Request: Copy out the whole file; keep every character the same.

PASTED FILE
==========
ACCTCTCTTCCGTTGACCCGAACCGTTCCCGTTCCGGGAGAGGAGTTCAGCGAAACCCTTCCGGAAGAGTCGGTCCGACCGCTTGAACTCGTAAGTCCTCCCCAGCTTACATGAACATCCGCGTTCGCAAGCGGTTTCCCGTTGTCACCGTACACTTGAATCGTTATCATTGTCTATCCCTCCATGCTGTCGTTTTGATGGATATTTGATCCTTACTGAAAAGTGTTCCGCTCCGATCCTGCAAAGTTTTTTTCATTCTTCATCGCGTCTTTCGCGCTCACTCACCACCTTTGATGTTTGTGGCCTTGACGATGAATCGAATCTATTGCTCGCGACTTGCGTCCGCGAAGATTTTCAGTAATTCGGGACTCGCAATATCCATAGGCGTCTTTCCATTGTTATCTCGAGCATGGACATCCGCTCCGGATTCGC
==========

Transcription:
ACCTCTCTTCCGTTGACCCGAACCGTTCCCGTTCCGGGAGAGGAGTTCAGCGAAACCCTTCCGGAAGAGTCGGTCCGACCGCTTGAACTCGTAAGTCCTCCCCAGCTTACATGAACATCCGCGTTCGCAAGCGGTTTCCCGTTGTCACCGTACACTTGAATCGTTATCATTGTCTATCCCTCCATGCTGTCGTTTTGATGGATATTTGATCCTTACTGAAAAGTGTTCCGCTCCGATCCTGCAAAGTTTTTTTCATTCTTCATCGCGTCTTTCGCGCTCACTCACCACCTTTGATGTTTGTGGCCTTGACGATGAATCGAATCTATTGCTCGCGACTTGCGTCCGCGAAGATTTTCAGTAATTCGGGACTCGCAATATCCATAGGCGTCTTTCCATTGTTATCTCGAGCATGGACATCCGCTCCGGATTCGC